Why do employees worry about their jobs? A meta-analytic review of predictors of job insecurity
We used psychological contract theory as a framework to meta-analytically review subjective and objective predictors of employees' perceived job insecurity. Seventy-six samples from 68 studies were included in our review. Results revealed that lower levels of job insecurity are associated with having an internal locus of control, lower amounts of role ambiguity and role conflict, greater amounts of organizational communication, less organizational change, younger employees, and white-collar and permanent work. Moderator analyses further revealed that relations between job insecurity and age, gender, education, and formal contracts are moderated by unemployment rates, countries of origin, and type of job insecurity measure. We discuss theoretical and practical implications for psychological contract theory and occupational health, and offer directions for future research.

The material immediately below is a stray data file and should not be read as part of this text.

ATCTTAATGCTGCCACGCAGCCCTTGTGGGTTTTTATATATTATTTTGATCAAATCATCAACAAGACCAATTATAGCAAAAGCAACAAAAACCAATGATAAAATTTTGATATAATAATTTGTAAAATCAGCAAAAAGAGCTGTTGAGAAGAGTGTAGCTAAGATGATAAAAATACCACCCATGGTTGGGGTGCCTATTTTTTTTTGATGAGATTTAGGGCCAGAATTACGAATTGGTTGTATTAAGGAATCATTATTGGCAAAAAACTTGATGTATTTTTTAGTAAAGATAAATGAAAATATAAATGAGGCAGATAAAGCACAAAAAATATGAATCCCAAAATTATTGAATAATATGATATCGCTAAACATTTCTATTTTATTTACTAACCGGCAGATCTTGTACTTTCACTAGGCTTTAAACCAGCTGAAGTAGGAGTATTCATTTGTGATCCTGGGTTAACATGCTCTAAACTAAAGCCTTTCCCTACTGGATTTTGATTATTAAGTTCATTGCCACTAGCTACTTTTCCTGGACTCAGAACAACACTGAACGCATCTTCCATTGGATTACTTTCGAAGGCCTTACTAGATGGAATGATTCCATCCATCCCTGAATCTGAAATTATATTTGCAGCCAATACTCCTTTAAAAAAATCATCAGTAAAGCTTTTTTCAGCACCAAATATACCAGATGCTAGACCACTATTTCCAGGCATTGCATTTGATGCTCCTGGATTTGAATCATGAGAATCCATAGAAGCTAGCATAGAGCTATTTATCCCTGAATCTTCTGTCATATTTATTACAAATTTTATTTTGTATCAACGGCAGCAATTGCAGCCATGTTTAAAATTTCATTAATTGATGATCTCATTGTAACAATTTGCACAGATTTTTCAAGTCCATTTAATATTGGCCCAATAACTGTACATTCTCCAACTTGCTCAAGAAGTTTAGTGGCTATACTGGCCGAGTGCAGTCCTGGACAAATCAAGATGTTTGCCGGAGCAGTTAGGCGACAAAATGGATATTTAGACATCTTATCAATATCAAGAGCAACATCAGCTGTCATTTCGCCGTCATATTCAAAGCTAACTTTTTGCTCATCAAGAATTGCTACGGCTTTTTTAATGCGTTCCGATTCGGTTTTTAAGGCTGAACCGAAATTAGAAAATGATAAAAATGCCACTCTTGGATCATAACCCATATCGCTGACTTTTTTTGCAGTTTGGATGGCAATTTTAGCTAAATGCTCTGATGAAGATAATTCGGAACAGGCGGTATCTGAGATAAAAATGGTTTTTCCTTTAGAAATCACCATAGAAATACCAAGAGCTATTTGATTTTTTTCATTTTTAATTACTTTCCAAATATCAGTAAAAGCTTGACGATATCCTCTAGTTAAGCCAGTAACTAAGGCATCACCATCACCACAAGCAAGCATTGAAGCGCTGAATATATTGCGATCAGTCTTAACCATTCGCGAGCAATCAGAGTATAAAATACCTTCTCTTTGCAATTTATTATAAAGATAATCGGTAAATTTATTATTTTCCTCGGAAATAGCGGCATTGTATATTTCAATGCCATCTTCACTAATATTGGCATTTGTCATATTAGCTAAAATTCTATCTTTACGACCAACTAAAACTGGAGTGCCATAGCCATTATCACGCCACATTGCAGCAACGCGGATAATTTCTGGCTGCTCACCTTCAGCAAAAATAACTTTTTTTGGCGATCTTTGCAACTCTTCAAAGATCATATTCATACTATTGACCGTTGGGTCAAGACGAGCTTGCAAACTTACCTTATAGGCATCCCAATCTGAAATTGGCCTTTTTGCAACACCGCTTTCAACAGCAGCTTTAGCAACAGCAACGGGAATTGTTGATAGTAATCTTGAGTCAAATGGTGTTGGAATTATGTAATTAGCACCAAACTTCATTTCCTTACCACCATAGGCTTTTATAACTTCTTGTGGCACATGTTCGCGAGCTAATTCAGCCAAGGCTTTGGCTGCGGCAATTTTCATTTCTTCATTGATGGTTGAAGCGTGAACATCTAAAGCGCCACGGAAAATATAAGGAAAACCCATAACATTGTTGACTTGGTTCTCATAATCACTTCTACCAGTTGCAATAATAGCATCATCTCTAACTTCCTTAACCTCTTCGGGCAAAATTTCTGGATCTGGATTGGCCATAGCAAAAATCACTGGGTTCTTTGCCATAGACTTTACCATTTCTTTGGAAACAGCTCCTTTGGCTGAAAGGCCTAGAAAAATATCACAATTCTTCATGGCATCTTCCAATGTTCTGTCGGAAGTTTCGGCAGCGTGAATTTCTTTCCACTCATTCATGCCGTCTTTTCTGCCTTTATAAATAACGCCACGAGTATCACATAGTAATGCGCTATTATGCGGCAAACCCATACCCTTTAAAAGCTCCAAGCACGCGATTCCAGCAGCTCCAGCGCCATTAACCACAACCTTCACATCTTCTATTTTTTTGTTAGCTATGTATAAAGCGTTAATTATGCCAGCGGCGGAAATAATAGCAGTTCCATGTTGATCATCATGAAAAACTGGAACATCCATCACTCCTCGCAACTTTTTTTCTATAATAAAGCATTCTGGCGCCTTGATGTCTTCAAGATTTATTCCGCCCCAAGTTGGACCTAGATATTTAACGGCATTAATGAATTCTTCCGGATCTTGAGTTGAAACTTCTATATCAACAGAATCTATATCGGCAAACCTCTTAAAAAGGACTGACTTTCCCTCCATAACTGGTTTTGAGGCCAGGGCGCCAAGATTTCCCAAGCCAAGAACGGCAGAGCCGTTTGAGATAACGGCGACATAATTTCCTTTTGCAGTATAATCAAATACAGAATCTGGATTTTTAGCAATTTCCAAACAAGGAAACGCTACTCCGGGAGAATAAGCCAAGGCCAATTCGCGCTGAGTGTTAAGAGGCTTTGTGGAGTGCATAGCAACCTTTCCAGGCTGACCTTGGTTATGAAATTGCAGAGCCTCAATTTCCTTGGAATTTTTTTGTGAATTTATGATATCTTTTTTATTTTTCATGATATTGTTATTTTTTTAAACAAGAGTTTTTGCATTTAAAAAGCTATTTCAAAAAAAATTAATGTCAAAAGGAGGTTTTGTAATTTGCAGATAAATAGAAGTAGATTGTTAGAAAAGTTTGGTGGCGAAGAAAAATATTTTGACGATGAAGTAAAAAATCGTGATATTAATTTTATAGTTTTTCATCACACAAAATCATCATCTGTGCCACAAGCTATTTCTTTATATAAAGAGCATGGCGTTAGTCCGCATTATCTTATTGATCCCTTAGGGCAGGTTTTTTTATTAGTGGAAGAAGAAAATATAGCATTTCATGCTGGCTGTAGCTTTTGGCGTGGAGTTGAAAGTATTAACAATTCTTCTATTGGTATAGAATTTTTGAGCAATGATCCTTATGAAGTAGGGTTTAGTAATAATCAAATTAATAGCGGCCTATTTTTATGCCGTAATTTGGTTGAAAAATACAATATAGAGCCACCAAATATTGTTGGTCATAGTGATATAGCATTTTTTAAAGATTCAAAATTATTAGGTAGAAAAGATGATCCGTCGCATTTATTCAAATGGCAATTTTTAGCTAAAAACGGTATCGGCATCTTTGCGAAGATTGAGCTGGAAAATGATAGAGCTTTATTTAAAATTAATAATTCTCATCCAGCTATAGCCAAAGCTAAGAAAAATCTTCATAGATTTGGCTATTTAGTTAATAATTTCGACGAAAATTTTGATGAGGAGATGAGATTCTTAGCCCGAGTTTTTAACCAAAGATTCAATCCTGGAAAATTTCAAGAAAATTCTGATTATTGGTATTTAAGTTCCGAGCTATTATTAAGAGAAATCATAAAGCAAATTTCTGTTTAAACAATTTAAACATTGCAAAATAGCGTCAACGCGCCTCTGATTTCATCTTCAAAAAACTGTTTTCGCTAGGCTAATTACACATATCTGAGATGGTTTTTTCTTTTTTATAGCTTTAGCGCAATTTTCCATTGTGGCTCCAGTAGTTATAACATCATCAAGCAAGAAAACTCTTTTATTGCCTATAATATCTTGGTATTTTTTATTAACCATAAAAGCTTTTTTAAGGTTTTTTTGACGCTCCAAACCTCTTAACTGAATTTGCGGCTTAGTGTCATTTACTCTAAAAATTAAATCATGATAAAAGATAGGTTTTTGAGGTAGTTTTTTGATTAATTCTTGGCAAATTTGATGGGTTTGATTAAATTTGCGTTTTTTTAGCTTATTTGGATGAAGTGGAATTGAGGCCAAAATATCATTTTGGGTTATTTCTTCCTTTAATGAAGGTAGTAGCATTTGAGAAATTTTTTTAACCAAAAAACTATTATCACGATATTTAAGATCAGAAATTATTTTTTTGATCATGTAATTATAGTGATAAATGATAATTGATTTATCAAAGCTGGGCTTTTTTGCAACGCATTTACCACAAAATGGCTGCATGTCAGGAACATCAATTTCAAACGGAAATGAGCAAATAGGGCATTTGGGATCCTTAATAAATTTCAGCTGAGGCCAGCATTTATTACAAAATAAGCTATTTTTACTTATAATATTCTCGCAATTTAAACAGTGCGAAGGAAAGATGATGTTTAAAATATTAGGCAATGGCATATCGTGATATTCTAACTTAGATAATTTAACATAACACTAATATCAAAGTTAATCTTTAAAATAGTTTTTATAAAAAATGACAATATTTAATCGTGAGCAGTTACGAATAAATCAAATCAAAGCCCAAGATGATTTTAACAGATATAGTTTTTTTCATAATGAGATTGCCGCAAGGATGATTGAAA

Journal of Occupational Health Psychology
Keim, A., Landis, R., Pierce, C., & Earnest, D. (2014). Why do employees worry about their jobs? A meta-analytic review of predictors of job insecurity. Journal of Occupational Health Psychology, 19 (3), 269-290. https://doi.org/10.1037/a0036743